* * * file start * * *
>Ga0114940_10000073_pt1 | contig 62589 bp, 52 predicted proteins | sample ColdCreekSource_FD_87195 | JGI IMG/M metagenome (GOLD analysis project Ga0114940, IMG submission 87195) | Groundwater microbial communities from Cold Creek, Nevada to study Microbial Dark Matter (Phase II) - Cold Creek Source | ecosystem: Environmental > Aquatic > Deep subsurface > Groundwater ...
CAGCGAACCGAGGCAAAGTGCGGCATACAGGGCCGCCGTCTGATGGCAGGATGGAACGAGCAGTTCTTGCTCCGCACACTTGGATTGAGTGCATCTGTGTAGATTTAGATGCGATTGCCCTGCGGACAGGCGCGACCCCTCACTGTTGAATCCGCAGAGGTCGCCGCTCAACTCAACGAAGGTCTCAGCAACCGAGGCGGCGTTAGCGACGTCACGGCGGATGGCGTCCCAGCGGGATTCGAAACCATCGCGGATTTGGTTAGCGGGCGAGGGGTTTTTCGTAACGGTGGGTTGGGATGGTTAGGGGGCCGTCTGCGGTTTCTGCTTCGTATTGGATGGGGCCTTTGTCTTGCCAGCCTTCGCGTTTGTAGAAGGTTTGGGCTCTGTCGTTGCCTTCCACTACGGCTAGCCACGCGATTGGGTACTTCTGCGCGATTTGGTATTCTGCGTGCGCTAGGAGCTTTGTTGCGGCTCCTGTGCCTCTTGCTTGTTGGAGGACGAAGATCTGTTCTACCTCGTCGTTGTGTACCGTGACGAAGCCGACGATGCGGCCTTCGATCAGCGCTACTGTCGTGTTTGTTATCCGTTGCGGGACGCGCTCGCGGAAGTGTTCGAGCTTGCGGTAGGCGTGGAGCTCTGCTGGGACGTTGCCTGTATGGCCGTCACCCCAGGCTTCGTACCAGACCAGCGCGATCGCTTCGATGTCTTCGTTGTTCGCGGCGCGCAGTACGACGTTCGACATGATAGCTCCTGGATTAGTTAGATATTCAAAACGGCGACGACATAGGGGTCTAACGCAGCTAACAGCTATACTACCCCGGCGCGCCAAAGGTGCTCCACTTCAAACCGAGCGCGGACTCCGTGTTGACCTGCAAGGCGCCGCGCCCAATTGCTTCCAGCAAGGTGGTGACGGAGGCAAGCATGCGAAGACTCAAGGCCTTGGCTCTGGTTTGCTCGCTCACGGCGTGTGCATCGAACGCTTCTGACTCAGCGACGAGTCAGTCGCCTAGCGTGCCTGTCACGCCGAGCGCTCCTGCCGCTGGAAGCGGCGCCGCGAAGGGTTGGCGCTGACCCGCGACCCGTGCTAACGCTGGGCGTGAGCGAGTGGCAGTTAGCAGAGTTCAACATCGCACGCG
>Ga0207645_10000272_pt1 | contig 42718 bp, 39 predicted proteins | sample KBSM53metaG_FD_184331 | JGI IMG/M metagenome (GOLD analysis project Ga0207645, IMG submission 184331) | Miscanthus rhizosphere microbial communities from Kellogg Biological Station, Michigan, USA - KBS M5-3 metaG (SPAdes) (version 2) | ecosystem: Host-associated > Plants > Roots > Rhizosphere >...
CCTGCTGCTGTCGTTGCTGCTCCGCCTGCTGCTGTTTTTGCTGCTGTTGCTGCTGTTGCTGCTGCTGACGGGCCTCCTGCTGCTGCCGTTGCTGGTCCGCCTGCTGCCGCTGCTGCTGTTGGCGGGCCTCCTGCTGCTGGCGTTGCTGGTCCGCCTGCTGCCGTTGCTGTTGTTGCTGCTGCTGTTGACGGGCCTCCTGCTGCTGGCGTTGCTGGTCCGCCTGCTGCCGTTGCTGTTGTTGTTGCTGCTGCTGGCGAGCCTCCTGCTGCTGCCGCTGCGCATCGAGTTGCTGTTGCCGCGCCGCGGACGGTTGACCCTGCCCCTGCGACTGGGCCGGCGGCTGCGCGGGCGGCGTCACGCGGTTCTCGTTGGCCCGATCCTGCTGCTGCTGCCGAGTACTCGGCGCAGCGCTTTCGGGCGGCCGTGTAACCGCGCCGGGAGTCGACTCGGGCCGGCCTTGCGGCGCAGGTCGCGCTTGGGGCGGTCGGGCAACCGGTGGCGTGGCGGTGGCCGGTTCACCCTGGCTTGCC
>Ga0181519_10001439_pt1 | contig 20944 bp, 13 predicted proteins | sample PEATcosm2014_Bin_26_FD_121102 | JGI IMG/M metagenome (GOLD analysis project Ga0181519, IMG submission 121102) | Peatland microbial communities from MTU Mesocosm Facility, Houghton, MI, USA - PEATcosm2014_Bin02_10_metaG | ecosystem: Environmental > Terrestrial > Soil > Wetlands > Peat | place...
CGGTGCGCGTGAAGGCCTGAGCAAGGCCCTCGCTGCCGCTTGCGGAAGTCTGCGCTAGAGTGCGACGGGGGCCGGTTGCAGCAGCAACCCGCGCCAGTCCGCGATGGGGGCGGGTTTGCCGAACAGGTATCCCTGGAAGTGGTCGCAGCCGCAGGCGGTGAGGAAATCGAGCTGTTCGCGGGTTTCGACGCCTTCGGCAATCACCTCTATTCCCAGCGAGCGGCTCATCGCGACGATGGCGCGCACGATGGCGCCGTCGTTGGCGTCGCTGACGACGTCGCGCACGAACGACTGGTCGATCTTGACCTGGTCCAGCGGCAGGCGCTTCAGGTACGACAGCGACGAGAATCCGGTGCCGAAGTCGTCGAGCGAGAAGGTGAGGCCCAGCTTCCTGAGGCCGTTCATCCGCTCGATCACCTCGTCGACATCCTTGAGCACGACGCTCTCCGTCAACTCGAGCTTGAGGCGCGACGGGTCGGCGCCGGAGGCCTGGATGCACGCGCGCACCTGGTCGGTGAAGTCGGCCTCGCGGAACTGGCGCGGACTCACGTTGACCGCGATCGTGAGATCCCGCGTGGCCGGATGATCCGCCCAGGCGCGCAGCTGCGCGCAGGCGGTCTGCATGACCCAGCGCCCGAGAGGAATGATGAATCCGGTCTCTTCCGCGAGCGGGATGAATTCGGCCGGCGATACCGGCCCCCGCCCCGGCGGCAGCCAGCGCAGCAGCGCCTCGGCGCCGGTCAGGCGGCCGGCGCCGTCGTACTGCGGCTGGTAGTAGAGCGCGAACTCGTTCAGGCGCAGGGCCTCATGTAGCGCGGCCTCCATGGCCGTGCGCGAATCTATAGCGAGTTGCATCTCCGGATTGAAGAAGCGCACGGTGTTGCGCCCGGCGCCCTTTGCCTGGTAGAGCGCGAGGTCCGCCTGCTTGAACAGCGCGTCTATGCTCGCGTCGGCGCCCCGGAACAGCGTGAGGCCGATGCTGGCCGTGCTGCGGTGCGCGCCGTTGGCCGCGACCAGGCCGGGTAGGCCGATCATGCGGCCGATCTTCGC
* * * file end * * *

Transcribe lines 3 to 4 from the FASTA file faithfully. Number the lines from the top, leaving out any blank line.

>Ga0207645_10000272_pt1 | contig 42718 bp, 39 predicted proteins | sample KBSM53metaG_FD_184331 | JGI IMG/M metagenome (GOLD analysis project Ga0207645, IMG submission 184331) | Miscanthus rhizosphere microbial communities from Kellogg Biological Station, Michigan, USA - KBS M5-3 metaG (SPAdes) (version 2) | ecosystem: Host-associated > Plants > Roots > Rhizosphere >...
CCTGCTGCTGTCGTTGCTGCTCCGCCTGCTGCTGTTTTTGCTGCTGTTGCTGCTGTTGCTGCTGCTGACGGGCCTCCTGCTGCTGCCGTTGCTGGTCCGCCTGCTGCCGCTGCTGCTGTTGGCGGGCCTCCTGCTGCTGGCGTTGCTGGTCCGCCTGCTGCCGTTGCTGTTGTTGCTGCTGCTGTTGACGGGCCTCCTGCTGCTGGCGTTGCTGGTCCGCCTGCTGCCGTTGCTGTTGTTGTTGCTGCTGCTGGCGAGCCTCCTGCTGCTGCCGCTGCGCATCGAGTTGCTGTTGCCGCGCCGCGGACGGTTGACCCTGCCCCTGCGACTGGGCCGGCGGCTGCGCGGGCGGCGTCACGCGGTTCTCGTTGGCCCGATCCTGCTGCTGCTGCCGAGTACTCGGCGCAGCGCTTTCGGGCGGCCGTGTAACCGCGCCGGGAGTCGACTCGGGCCGGCCTTGCGGCGCAGGTCGCGCTTGGGGCGGTCGGGCAACCGGTGGCGTGGCGGTGGCCGGTTCACCCTGGCTTGCC